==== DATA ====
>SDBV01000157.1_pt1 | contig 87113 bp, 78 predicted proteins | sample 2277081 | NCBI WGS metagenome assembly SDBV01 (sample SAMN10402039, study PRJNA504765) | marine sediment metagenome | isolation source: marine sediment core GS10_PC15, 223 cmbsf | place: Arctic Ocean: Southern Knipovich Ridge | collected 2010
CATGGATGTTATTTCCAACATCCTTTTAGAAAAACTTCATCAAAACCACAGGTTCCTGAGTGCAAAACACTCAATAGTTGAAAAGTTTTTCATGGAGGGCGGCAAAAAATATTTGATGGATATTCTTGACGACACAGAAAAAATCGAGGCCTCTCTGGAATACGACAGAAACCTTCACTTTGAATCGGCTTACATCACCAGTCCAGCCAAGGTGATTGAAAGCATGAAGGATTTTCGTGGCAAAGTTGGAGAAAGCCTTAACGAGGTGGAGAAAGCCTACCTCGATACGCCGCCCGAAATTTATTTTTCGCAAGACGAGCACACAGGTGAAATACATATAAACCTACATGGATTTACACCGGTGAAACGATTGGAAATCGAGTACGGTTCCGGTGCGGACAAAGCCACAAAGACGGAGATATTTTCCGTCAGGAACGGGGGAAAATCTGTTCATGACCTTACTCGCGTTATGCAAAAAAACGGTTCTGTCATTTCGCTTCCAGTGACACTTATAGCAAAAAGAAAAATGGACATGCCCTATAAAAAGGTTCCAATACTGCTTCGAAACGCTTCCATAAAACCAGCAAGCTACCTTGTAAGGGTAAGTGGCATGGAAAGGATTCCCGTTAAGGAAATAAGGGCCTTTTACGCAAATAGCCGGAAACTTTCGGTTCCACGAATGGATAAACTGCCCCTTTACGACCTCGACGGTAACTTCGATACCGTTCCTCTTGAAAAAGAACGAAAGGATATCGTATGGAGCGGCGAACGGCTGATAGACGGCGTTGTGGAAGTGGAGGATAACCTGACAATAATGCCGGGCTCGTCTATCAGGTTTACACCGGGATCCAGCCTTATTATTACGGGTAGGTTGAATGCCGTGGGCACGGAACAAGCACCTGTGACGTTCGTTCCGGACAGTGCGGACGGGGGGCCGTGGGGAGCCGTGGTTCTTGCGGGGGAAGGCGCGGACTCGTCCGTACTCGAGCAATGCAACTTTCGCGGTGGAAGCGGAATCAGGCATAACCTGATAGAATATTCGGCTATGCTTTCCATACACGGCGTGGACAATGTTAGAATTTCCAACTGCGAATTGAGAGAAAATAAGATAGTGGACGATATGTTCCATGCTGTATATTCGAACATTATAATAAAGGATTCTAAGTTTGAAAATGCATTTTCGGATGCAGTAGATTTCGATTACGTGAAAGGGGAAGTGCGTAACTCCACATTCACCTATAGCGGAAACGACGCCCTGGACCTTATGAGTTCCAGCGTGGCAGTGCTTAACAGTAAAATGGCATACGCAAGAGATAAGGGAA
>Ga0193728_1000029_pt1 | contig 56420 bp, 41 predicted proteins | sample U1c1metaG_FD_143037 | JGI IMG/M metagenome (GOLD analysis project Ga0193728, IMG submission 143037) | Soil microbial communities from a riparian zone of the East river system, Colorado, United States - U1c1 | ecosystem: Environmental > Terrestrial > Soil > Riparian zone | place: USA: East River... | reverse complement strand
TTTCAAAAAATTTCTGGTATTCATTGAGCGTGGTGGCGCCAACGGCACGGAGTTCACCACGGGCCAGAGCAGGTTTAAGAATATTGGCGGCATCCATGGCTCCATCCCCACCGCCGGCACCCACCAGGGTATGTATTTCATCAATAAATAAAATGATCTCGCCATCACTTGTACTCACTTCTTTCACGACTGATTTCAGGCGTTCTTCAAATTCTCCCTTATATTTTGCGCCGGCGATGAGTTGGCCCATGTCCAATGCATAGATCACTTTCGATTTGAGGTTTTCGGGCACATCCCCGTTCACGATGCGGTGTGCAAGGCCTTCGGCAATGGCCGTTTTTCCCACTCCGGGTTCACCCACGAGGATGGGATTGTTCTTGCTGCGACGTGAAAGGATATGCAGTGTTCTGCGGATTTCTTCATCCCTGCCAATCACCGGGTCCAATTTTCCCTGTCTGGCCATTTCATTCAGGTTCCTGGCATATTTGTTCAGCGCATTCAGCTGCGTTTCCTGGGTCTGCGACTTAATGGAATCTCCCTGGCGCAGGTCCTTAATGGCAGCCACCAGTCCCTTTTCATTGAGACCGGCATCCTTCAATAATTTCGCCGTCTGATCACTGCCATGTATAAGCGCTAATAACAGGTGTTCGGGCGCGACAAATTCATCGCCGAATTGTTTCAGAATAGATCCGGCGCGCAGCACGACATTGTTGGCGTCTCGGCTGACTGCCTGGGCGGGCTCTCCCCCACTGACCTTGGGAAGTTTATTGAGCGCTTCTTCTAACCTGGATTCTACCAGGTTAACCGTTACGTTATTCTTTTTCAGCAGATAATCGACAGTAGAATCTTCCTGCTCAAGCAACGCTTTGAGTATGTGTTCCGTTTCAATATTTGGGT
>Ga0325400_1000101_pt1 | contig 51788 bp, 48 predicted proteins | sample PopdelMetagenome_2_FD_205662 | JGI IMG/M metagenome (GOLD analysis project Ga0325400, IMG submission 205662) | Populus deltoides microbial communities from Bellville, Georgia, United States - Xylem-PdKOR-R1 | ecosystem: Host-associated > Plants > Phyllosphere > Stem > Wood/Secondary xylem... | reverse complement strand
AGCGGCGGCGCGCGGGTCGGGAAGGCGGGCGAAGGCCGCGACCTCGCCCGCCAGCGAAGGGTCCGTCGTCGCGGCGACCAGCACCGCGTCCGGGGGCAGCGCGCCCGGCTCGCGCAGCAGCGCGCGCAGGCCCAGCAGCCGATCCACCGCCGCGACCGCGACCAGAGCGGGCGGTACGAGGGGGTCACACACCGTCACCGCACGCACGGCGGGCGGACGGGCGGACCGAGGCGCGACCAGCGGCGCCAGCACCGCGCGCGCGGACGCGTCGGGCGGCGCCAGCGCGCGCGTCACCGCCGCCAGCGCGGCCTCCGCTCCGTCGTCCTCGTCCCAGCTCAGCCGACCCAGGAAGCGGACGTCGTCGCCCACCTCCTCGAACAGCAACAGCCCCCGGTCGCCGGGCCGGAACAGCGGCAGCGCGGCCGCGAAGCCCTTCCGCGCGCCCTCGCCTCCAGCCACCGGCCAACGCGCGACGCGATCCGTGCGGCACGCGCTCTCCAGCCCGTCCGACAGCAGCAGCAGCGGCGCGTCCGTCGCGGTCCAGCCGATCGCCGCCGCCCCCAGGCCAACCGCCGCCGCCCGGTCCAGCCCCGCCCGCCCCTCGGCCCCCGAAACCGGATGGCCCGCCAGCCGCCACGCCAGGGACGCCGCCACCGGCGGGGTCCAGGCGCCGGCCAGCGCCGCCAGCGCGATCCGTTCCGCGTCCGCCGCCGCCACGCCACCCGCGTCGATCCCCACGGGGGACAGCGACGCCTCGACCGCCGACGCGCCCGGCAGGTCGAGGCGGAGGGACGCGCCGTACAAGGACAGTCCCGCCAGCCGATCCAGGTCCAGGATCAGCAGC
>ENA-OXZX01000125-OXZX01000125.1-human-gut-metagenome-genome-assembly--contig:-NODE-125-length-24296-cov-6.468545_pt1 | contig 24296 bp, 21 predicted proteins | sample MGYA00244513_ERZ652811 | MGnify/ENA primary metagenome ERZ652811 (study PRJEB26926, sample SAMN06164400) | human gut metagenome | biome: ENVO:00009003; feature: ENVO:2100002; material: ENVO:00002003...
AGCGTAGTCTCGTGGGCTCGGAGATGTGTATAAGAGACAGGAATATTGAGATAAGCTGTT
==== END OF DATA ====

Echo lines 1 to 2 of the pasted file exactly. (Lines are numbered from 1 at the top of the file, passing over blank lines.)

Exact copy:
>SDBV01000157.1_pt1 | contig 87113 bp, 78 predicted proteins | sample 2277081 | NCBI WGS metagenome assembly SDBV01 (sample SAMN10402039, study PRJNA504765) | marine sediment metagenome | isolation source: marine sediment core GS10_PC15, 223 cmbsf | place: Arctic Ocean: Southern Knipovich Ridge | collected 2010
CATGGATGTTATTTCCAACATCCTTTTAGAAAAACTTCATCAAAACCACAGGTTCCTGAGTGCAAAACACTCAATAGTTGAAAAGTTTTTCATGGAGGGCGGCAAAAAATATTTGATGGATATTCTTGACGACACAGAAAAAATCGAGGCCTCTCTGGAATACGACAGAAACCTTCACTTTGAATCGGCTTACATCACCAGTCCAGCCAAGGTGATTGAAAGCATGAAGGATTTTCGTGGCAAAGTTGGAGAAAGCCTTAACGAGGTGGAGAAAGCCTACCTCGATACGCCGCCCGAAATTTATTTTTCGCAAGACGAGCACACAGGTGAAATACATATAAACCTACATGGATTTACACCGGTGAAACGATTGGAAATCGAGTACGGTTCCGGTGCGGACAAAGCCACAAAGACGGAGATATTTTCCGTCAGGAACGGGGGAAAATCTGTTCATGACCTTACTCGCGTTATGCAAAAAAACGGTTCTGTCATTTCGCTTCCAGTGACACTTATAGCAAAAAGAAAAATGGACATGCCCTATAAAAAGGTTCCAATACTGCTTCGAAACGCTTCCATAAAACCAGCAAGCTACCTTGTAAGGGTAAGTGGCATGGAAAGGATTCCCGTTAAGGAAATAAGGGCCTTTTACGCAAATAGCCGGAAACTTTCGGTTCCACGAATGGATAAACTGCCCCTTTACGACCTCGACGGTAACTTCGATACCGTTCCTCTTGAAAAAGAACGAAAGGATATCGTATGGAGCGGCGAACGGCTGATAGACGGCGTTGTGGAAGTGGAGGATAACCTGACAATAATGCCGGGCTCGTCTATCAGGTTTACACCGGGATCCAGCCTTATTATTACGGGTAGGTTGAATGCCGTGGGCACGGAACAAGCACCTGTGACGTTCGTTCCGGACAGTGCGGACGGGGGGCCGTGGGGAGCCGTGGTTCTTGCGGGGGAAGGCGCGGACTCGTCCGTACTCGAGCAATGCAACTTTCGCGGTGGAAGCGGAATCAGGCATAACCTGATAGAATATTCGGCTATGCTTTCCATACACGGCGTGGACAATGTTAGAATTTCCAACTGCGAATTGAGAGAAAATAAGATAGTGGACGATATGTTCCATGCTGTATATTCGAACATTATAATAAAGGATTCTAAGTTTGAAAATGCATTTTCGGATGCAGTAGATTTCGATTACGTGAAAGGGGAAGTGCGTAACTCCACATTCACCTATAGCGGAAACGACGCCCTGGACCTTATGAGTTCCAGCGTGGCAGTGCTTAACAGTAAAATGGCATACGCAAGAGATAAGGGAA